Imagine, if you will, a world in which two shut-in NEETs could save all of humanity by playing games. Take that premise, add some fantasty-esque elements like magic—possibly a little sister complex—and you’ve got No Game No Life’s take on the Isekai subgenre.
The popular anime adaptation covers the first three volumes of the light novel series with the same name. It follows brother-sister duo Sora and Shiro, who are individually rather pathetic, but together form Blank—an undefeated team of gamers. The two are transported to a fantasy world in which warfare has been outlawed by the gods; every dispute, whether personal or international, is resolved through a game of some kind.
The show is animated by Madhouse, and directed by Atsuko Ishizuka with Jukki Hanada offering series composition support, and Jin Aketagawa providing sound design. If you feel like you’ve heard/read those names here before, it’s because Ishizuka, Hanada, and Aketagawa went on to be director, series composer, and sound designer for A Place Further Than the Universe. Hanada is also series composer and script writer for Steins;Gate and Steins;Gate 0. They’re joined by chief animation director Koji Odate (Chihayafuru), and four different music producers.
As expected of Madhouse, overall production quality is quite good. The soundtrack consists of a contemporary-sounding mix of electronica with some additional piano and percussion elements. The art style is very colorful, and the backgrounds and landscapes appear very dreamlike—fitting for the fantastical feel the crew was trying to create.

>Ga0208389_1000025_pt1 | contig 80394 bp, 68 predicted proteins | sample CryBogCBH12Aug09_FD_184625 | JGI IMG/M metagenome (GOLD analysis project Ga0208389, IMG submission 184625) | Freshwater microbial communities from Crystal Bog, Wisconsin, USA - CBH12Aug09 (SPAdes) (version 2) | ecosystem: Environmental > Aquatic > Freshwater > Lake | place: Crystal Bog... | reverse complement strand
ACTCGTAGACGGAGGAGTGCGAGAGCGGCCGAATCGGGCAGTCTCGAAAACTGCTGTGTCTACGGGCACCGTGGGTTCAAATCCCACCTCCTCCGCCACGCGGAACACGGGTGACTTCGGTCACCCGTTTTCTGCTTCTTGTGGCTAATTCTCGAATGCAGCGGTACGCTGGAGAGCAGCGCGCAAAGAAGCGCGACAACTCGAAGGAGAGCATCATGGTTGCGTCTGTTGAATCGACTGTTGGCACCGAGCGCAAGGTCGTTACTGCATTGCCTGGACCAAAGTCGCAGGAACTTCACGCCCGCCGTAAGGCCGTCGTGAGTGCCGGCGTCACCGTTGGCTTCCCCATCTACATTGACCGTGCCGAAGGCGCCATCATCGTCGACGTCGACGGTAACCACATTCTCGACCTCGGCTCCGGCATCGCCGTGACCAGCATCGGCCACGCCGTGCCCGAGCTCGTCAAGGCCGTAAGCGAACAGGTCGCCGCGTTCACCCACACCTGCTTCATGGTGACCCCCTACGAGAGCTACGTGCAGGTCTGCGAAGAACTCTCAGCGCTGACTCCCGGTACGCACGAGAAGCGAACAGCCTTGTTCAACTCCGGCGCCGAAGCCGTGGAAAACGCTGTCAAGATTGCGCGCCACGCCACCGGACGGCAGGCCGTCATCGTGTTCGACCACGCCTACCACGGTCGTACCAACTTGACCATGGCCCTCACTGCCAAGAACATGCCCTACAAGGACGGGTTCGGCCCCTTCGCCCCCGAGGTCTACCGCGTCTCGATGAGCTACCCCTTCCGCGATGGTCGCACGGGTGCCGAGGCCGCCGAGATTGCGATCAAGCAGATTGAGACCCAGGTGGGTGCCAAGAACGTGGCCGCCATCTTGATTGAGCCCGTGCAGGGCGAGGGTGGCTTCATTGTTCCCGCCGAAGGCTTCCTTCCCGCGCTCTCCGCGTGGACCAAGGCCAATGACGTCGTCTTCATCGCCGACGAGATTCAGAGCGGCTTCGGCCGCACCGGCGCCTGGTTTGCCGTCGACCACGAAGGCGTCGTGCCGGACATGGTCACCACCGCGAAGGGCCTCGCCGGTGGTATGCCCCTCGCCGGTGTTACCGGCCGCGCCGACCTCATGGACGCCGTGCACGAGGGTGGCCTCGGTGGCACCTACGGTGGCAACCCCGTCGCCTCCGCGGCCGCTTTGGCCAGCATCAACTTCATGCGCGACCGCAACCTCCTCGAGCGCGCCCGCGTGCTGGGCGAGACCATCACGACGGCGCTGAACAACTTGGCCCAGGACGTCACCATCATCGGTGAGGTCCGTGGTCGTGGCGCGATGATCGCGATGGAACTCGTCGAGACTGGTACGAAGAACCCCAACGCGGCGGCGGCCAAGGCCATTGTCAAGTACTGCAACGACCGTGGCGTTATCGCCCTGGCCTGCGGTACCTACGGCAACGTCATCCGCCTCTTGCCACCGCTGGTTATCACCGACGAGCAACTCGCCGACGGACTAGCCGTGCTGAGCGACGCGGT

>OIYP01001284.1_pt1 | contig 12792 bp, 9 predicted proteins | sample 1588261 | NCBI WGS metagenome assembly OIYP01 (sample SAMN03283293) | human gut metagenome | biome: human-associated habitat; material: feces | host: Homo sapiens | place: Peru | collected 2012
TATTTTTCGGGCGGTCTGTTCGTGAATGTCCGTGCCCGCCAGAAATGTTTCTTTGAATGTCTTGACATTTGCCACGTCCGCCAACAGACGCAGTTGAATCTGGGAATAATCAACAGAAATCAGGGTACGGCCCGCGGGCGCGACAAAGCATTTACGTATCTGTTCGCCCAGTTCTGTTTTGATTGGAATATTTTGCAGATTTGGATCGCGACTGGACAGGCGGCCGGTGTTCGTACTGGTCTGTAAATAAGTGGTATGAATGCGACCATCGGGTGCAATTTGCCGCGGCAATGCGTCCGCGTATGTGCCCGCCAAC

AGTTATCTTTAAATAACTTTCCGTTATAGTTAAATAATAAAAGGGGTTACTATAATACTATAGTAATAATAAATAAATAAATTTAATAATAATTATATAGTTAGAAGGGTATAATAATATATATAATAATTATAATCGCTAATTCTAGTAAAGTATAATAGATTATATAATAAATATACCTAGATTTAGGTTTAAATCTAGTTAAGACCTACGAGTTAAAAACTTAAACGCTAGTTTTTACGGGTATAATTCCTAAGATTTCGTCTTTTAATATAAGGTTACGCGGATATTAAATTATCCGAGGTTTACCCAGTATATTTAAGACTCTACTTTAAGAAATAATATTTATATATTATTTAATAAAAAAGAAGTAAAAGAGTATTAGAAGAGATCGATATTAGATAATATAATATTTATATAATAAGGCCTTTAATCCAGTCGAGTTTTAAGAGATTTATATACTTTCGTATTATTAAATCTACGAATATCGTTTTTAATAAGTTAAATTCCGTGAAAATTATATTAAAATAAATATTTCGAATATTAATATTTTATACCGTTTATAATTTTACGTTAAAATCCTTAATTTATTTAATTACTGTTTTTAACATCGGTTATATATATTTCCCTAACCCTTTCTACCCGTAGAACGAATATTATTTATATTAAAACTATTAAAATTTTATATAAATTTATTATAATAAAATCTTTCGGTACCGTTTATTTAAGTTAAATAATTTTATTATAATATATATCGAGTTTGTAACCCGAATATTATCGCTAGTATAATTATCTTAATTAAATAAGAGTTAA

The narrative itself is fine. I don’t know how faithful the anime ending is to what occurs in the light novel series, but it tells a complete enough story in 12 episodes, and the writers left it open for continuation. The whole series feels pretty fun, which I guess we should hope for since it’s about games. There are a few moments that take on more ominous tone. I would have liked for that feeling to persist a little longer than it did, but that’s more so just personal preference.
Our characters are fun and, for the most part, likable. That said, much of the show’s humor is sexual in nature, and there are some scenes that emphasize the sibling relationship in a pseudo-incestuous manner. I think of Sora and Shiro more like a brother-sister figure skating or dance duo, but Shawn found some of the interactions a tad uncomfortable.
While we’re on the topic of Sora and Shiro, though, one of the biggest issues with the story is that Blank can seemingly do no wrong. I understand that they’re supposed to be geniuses, but they end up having a perfect plan for just about every game regardless of who they’re playing against, and often times before they even play it. This is to say that nearly every conclusion is written in a way that highlights how Blank predicted the outcome from the very beginning. It was fun seeing the genius minds at work the first couple of times, but that explanation of conflict resolution starts to come off as a little lazy after a while.
Still, the animation, music, sound design, and story are enough to make No Game No Life a “good” series—qualifier being that you don’t hold a strong aversion to ecchi and/or incest-type humor. Even if you do, though, Shawn has some words of encouragement; he initially almost dropped the show, but ended up really liking it.
No Game No Life is available for legal streaming on VRV/CrunchyRoll
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